I’ve had 2 craniotomies. 2 different aneurysms in the anterior communicating artery. Does your incision go from the top center of your forehead down past your temple to about your ear? I have that incision/s. I found out after the 1st clipping that they cut through my jaw muscles. I thought someone had just stood on my jaw while doing the surgery. I could hardly eat/chew for weeks!!

My scalp, forehead and part of my face was numb for a long time after both surgeries. After that wore off pain set in. The chronic pain happened after the 1st craniotomy. We have no idea why. And it didnt go away after the 2nd surgery either. I have 2 to 3 differents types of pain, or head hurts as i call them. They’re not headaches really, its pain near and around the sugical site and incision. My cranio sacral therapist said that plastic surgeons should be the one to close up brain surgeries. There are so many things that can/will go wrong when putting everything back together.

Don’t get me wrong, I’m beyond happy that I’m still here…I just wish I didn’t have the pain and cognitive deficiencies that I have now.

My clippings were about 10 years apart. The technology difference from 2006 to 2017 was unbelievable. So much had changed. And some things stayed the same. During the 2nd surgery, my surgeon also took out part of the bone at my eyebrow and went in a packed the area of the AcomA with a spun material. The packing would hopefully help if I had another aneurysm or rupture. So she opened me up in two different places. I have so many skull flap plates and screws!!

I’ve been very lucky! I was misdiagnosed and finally got help 8 days after my rupture. Double vision saved my life. Well, my ophthalmologist saved my life. I went to see him about the double vision. He did some tests and sent me to the ER and called the neurologist on call and fought for me to be admitted so I could get an MRI immediately.

I had 2 coilings with that 1st aneurysm. It ruptured so coiling was done in 2001 and again in 2002. I don’t have a complete circle of willis. I have a semicircle. One part ends at the AcomA. There’s a T and the blood is forcing aneurysms to grow. Since 2001 I’ve had over 20 neuro angiograms and umpteen CTA scans. I now have one or the other every other year.

I had to have the 1st aneurysm clipped in 2006. The coils were being forced into the head of the aneurysm and there was a large residual neck. My surgeon told my spouse after the surgery that the coils had gone through the head of the aneurysm and they were embedded in brain tissue, so he left them there. It would cause more brain damage to remove them.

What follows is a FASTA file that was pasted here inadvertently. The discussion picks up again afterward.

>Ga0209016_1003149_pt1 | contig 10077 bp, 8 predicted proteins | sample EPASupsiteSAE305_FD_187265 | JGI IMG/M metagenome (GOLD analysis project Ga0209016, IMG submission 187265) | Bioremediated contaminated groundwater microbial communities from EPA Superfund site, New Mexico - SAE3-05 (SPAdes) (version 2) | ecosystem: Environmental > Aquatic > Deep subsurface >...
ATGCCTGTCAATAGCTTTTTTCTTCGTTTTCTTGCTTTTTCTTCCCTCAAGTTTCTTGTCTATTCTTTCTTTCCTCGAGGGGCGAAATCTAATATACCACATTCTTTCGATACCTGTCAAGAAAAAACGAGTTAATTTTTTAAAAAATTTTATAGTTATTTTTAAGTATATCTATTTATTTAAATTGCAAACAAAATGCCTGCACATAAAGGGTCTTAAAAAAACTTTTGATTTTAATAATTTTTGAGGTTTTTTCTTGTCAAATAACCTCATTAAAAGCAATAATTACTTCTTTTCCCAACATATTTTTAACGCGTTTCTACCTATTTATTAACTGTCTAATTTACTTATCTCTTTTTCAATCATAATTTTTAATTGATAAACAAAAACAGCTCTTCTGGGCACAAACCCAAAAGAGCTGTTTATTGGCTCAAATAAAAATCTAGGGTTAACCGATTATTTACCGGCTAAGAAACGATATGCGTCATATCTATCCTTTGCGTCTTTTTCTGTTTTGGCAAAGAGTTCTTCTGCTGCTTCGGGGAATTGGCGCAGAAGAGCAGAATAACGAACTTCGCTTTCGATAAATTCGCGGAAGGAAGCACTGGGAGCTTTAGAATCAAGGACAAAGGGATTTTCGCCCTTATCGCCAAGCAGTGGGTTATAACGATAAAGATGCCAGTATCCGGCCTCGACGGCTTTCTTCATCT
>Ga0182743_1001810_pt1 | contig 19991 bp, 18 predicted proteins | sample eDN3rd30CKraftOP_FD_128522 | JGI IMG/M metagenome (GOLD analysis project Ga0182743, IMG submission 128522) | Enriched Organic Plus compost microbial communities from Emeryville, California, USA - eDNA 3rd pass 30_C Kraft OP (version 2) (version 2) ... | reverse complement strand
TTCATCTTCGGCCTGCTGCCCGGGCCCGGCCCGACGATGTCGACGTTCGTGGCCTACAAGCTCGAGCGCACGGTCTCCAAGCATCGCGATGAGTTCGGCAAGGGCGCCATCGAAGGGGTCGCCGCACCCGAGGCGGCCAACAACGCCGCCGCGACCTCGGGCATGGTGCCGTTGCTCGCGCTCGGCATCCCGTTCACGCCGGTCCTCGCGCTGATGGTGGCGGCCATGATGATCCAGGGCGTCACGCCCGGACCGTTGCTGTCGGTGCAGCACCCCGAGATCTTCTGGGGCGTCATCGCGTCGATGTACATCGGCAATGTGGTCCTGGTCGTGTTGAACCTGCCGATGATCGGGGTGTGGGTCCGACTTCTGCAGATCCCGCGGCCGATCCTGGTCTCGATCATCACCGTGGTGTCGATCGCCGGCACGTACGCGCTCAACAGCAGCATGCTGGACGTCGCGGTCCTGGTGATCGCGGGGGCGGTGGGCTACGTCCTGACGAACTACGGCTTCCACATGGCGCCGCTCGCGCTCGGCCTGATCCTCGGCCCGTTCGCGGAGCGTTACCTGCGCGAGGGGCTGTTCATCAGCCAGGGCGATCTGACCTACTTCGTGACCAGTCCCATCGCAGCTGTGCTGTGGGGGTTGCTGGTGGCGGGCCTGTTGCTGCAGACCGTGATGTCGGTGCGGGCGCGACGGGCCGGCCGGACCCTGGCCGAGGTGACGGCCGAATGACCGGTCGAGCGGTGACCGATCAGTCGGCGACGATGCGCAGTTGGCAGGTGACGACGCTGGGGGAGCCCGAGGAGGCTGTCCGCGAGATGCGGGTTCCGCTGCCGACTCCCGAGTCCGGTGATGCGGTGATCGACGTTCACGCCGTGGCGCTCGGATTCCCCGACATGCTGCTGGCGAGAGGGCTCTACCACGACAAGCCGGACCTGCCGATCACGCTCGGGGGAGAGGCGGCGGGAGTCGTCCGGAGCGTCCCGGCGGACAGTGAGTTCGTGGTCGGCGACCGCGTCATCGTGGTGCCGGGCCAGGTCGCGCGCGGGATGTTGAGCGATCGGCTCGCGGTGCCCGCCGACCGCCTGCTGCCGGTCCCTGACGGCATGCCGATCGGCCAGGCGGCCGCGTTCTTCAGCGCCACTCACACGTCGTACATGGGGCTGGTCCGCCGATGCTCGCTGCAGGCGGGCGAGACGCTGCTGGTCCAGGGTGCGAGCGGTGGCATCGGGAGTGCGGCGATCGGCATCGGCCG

Anyway, both surgeries were different and yet a lot alike. I had different surgeons and the medical technology was different too. Between the 2 surgeries I found out I have Sarcoidosis. So that hasn’t helped!!

I know I’ve digressed. That happens a lot. Ooohhh…when I was getting ready for the 1st surgery, my surgeons nurse warned me that my brain was going to be mad after the surgery so warn everyone ahead of time. Warn your family and friends that you might say things you wouldn’t normally say. Well, she got that right!! I cussed my mother out for talking too much!! I’ve never said anything remotely like that ever. My Dad was a preacher!! I didn’t know I knew a lot of the words coming from my mouth!! My Mom forgave me and we laugh about it.

So your brain is still recuperating. I was told sleep was the best thing for a mad brain. I still get agitated when I’m tired. Or when something gets changed and it’s a surprise. That throws me out of kilter. I have aphasia, I now lack visual spacial abilities, I don’t have much impulse control, memory loss-- long and short term, fatigue and more stuff than i can remember. I have had 2 cognitive impairment tests. I thing that’s what they’re called. My neuropsychologist gave me the tests. My IQ dropped about 25 points.

I’ve been on this “ride” for over 23 years. I had to retire early. I couldn’t do my job any longer. I loved what I did for work. I could’ve worked into my 70’s. I retired at 49. I had my 1st surgery when i was 44. The 2nd at 54. After the 1st surgery I was back to work full-time after 4 weeks. (After two weeks I was working 20 hours a week.) After a month or so after going back full-time it was getting harder and harder. I kept working for 5 years. I was doing less and less and working longer hours to try and keep up. So eventually I had to retire.

And I’m very lucky.

Good luck to you and I hope things settle down for you. Rest as much as you can. I didn’t do enough of that the 1st time. Take care and sorry this is so discombobulated!!


It might be because I had problems with my neck too. I can’t remember, but lifting does seem to trigger some of my symptoms we discussed.

Hey @SeeJ ,
I found getting others to comprehend the fact that my body is calling ‘Timeout’ difficult. I had to listen to my body. There is no set time. There is no precursor for me, it’s often like a kick to the back of the skull and if that’s the sign I need to stop, NOW. This was one reason I had to end working. I needed to be aware of my environment and ready to act, but when my concentration was on me and my DAMN head, that placed others at risk.

As I’ve said to others " I can push my body, push my limits to complete the task, but there’s always a cost to pay, usually in agony" I have to weigh up the cost vs benefit. Am I prepared to pay the cost?